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 Events Summary 2020

Facebook Live: Book launch and panel discussion: In the Dragon’s Shadow: Southeast Asia in an Age of Rising Chinese Power on Wednesday, 23rd September 2020 at 07.00-09.00 p.m. 

The 11 nations of Southeast Asia stand uniquely exposed to the rising power of the new China: three share borders with the world’s most populous nation, and five are directly impacted by its claims over the South China Sea. All dwell in the lengthening shadow of Chinese influence: economic, political, military, and cultural. 

Webinar via Zoom: Distinguishing Mainland from Maritime Southeast Asia: How Much Does It Matter? 

Analysts of Southeast Asia, struggling to find commonalities that its eleven diverse countries share, have long distinguished the region’s mainland from its maritime portions. Aspects of the contrast include the mainland’s greater proximity to China. A controversial hypothesis follows: that subcontinental Myanmar, Laos, Cambodia, and possibly Thailand (but arguably not Vietnam) are more likely to become peninsular parts of a sphere of influence overseen by China than are the region’s more insular or archipelagic countries—Malaysia, Singapore, Brunei, Indonesia, the Philippines, and Timor-Leste. In support of the mainland versus maritime distinction, historical, cultural, and socioeconomic differences can also be cited. But how much do they really matter? Does the mainland-maritime contrast, for example, enhance or impede the ability of Southeast Asian countries to retain national independence and fashion a common front in defense of the autonomy of their region? Or is location irrelevant? And if other factors matter more, which ones, how, and why? The webinar will offer and explore answers to these and related questions. 

Facebook Live: Thailand's Youth Movement and Political Directions: In Search of A Common Future on Wednesday 26th August 2020 at 09.30 – 11.30 a.m. 

This forum is designed to broach and probe ways forward in Thailand’s longstanding effort to find a common future. We will hear from student activists, a former student leader from the 1970s activist era, and a former constitution drafter (please refer to accompanying flyer for details). 

Webinar: China, the United States, and the Rest: Tensions and Directions During COVID-19 on Wednesday 29th July 2020 at 09.00 a.m. – 10.30 a.m. (Bangkok) / 10.00 a.m. – 11.30 a.m. (Beijing) / 11.00 a.m. – 12.30 p.m. (Tokyo) 

This forum focuses on how China and the US see the fluid pandemic-driven global environment. Are China-US tensions leading to further escalation and confrontation? We already have seen conflicts in bilateral trade, tech, financial, immigration, and so on. Is armed conflict becoming less implausible? How might tensions de-escalate and what are future directions in view of domestic dynamics in both countries? And how should the rest of Asia and beyond handle this superpower faceoff? These are some of the issues and questions that will be addressed. In addition, we will field audience questions beforehand to include them in the discussion. I hope you will join us in what I think will be an informative forum with takeaway insights.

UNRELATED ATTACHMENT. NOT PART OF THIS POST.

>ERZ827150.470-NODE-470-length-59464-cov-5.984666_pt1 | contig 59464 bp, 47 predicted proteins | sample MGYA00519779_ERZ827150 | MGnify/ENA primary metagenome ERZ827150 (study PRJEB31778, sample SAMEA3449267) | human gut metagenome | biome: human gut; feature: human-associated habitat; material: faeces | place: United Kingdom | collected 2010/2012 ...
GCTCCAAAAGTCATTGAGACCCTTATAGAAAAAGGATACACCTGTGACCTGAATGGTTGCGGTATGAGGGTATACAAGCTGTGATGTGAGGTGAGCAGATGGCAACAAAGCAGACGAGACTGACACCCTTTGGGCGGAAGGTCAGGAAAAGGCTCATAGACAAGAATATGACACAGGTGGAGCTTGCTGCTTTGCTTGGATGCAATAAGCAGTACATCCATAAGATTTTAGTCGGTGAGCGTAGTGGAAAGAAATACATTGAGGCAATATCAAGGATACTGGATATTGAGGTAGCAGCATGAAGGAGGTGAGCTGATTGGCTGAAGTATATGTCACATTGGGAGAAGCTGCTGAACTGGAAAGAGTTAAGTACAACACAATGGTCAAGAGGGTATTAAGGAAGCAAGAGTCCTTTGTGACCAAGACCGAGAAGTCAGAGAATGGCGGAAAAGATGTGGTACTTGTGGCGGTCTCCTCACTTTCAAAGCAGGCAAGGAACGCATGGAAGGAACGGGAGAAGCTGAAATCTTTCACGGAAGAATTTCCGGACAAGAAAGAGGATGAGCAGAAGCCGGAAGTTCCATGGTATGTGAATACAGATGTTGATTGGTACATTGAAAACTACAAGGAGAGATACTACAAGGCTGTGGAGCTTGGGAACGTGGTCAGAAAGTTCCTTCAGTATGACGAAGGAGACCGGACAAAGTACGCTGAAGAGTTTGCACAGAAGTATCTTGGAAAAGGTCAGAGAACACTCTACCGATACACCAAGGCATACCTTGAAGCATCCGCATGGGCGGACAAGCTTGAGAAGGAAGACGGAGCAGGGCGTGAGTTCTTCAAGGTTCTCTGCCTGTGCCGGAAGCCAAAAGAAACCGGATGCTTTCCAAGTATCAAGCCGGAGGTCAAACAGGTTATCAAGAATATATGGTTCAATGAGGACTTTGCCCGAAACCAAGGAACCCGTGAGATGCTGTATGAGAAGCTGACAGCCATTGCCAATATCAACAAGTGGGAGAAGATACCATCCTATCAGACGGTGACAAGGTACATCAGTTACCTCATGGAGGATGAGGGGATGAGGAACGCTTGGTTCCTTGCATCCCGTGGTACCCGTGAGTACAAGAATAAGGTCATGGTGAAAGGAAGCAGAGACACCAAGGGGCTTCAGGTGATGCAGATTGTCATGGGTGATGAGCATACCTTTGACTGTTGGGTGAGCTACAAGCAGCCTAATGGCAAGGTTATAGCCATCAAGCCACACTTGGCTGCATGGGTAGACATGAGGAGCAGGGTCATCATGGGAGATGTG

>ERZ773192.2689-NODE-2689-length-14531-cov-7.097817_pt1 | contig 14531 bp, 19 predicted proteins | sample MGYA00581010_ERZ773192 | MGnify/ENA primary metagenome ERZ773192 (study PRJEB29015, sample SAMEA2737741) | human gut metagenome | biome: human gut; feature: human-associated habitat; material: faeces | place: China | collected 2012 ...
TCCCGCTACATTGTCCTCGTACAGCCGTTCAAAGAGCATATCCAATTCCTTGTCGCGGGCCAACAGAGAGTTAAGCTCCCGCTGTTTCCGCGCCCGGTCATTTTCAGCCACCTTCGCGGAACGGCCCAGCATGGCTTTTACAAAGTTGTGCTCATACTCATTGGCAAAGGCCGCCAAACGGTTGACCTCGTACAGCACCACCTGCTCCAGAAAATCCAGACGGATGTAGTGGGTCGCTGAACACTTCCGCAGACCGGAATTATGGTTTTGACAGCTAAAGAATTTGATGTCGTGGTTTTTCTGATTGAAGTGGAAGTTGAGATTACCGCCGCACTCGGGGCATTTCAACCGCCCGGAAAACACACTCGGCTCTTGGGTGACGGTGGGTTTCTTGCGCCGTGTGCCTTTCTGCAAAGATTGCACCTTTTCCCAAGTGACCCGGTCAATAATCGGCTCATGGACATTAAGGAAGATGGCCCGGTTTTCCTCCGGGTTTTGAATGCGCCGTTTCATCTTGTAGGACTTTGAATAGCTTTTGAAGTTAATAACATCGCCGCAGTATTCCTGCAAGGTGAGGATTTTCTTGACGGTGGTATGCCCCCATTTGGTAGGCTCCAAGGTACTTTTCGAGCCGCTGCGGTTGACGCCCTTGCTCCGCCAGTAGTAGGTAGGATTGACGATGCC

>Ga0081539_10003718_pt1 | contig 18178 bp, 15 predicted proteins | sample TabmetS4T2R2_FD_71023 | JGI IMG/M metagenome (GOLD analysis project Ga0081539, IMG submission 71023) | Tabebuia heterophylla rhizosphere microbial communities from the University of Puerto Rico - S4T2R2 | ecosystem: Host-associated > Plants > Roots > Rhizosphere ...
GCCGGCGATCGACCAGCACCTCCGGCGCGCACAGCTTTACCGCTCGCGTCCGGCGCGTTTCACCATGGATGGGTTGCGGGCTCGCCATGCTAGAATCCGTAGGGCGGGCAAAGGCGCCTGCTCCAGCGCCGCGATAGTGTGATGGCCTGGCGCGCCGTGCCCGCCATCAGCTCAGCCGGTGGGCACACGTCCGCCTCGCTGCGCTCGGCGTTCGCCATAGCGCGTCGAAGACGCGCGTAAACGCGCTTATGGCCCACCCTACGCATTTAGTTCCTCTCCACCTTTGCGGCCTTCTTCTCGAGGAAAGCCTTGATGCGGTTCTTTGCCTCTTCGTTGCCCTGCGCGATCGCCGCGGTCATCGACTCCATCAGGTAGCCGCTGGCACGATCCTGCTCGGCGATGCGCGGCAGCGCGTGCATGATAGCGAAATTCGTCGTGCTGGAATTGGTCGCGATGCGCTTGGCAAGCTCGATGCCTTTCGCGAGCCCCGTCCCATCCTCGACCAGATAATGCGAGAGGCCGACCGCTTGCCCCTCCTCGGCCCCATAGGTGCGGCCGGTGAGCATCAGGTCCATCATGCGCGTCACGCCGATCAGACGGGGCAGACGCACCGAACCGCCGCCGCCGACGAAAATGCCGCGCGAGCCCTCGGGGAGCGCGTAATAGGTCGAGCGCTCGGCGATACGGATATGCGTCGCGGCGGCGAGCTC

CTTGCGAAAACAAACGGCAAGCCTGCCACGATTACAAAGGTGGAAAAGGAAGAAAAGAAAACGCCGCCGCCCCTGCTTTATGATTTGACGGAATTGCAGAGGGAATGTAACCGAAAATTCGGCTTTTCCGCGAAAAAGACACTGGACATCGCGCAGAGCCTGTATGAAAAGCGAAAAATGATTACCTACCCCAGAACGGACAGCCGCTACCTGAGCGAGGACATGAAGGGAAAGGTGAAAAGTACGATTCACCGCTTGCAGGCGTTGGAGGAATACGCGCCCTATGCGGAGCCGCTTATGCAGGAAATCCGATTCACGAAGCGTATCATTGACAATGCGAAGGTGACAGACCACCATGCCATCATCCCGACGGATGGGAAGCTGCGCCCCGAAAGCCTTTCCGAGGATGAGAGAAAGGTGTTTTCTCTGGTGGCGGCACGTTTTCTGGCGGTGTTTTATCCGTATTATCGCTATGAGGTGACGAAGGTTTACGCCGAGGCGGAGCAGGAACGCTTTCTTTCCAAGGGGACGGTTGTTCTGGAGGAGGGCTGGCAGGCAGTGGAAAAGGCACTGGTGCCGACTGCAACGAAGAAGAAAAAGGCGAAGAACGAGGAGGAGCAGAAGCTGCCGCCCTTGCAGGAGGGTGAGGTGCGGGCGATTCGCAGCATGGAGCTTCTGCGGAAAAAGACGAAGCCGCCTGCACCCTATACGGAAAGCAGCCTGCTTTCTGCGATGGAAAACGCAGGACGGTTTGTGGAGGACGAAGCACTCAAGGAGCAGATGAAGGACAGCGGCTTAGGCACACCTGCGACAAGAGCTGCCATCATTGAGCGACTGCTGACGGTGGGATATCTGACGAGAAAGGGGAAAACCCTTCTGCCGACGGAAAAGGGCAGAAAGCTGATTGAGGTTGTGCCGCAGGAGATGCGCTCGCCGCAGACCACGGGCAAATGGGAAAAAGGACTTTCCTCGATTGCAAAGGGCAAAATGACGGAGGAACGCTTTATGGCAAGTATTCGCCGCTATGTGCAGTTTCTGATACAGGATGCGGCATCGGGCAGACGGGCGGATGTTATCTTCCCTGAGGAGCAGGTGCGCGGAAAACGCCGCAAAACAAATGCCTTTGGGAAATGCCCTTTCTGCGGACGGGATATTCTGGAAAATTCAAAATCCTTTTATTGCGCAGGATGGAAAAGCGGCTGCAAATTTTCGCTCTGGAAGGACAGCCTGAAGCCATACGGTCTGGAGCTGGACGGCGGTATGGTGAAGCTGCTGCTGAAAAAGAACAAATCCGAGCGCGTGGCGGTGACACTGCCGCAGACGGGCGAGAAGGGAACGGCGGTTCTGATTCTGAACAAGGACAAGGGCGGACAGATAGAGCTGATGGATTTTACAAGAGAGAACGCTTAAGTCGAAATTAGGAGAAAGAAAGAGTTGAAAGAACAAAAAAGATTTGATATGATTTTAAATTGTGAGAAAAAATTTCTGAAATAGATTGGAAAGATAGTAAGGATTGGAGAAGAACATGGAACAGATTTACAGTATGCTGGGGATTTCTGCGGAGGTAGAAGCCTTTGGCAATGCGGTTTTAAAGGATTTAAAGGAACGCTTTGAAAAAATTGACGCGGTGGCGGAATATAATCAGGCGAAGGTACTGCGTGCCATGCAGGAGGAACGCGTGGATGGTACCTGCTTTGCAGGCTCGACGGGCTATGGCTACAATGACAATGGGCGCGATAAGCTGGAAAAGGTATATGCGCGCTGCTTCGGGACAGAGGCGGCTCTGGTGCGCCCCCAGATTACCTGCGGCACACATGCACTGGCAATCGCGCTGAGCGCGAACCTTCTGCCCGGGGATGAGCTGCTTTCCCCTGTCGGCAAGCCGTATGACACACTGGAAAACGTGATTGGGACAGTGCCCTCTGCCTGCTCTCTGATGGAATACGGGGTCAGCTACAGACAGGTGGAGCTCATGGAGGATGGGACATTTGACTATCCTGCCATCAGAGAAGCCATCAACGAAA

Facebook Live: Southeast Asia After COVID-19: Pitfalls and Prospects on Wednesday 17th June 2020 at 08.00 p.m. – 09.15 p.m. (Bangkok) 

While states and societies in Southeast Asia grapple with the coronavirus and pressure to end lockdowns and restart economic activities, we invite you to listen to a panel of experts who will analyze the impact on politics, economics, conflict, security, and governance - and possible ways forward. I know there have been and will continue to be myriad virtual and online events about COVID-19 and Southeast Asia. By necessity, we need to engage this “COVID and Southeast Asia/ASEAN” subject like our peers and counterparts. 

Facebook Live: VThai Politics Beyond COVID-19: Underpinnings, Directions, Prospects” Friday, 15th May 2020 at 03.30 p.m. - 05.00 p.m. 

We now turn out attention to Thai politics in view of Covid-19. Will the student-led flash mobs prior to Covid-19 reappear after the virus subsides? What will be the political consequences of the ongoing economic doldrums and GDP contraction? How will the Thai people respond and react to the Covid handling and management under the government of Prime Minister Prayut Chan-ocha? And the role of the military in Thai politics in the coming months? Tensions seem to be mounting as Thailand grapples with political problems and economic adversity over the past several years, now exacerbated by the coronavirus crisis. This webcast public forum will aim to address these questions and issues. 

Facebook Live: Virus Risks and Economic Imperatives: Balance and Priorities on Friday, 1st May 2020 at 09.30-11.00 a.m. 

This forum will focus on the shifting and moving balance between virus concerns and economic imperatives. The Thai government today has announced an extension of the emergency decree for another month until the end of May 2020. This extension is understandable due to the persistence of the deadly coronavirus and its potential new outbreaks, even if numbers of infections and fatalities appear to have stabilized. At the same time, bottom-up pressure for a partial re-opening of the Thai economy is mounting, as economic hardships have hit the people hard and fast. 

Facebook Live: Counting the Cost, Looking for Recovery: The Thai Economy After COVID-19 on Thursday, 23rd April 2020 at 09.30-11.00 a.m. 

We will shift gear and focus on Thailand in particular. Our next online public forum on Thursday 23rd April (930am-11am) is entitled “Counting the Cost, Looking for Recovery: The Thai Economy After COVID-19,” featuring two leading economists in Dr Supavud Saicheua and Dr Sutapa Amornwiwat. Their backgrounds are attached. Dr Supavud is a prominent economist in Thailand for more than the past three decades, known for his independent macroeconomic analyses. Dr Sutapa has worked in multiple capacities in the government sector, including with the Fiscal Policy Office, and now with a data analytics tech start-up under Siam Commercial Bank. This online forum will home in on challenges facing the Thai economy during and after the virus crisis.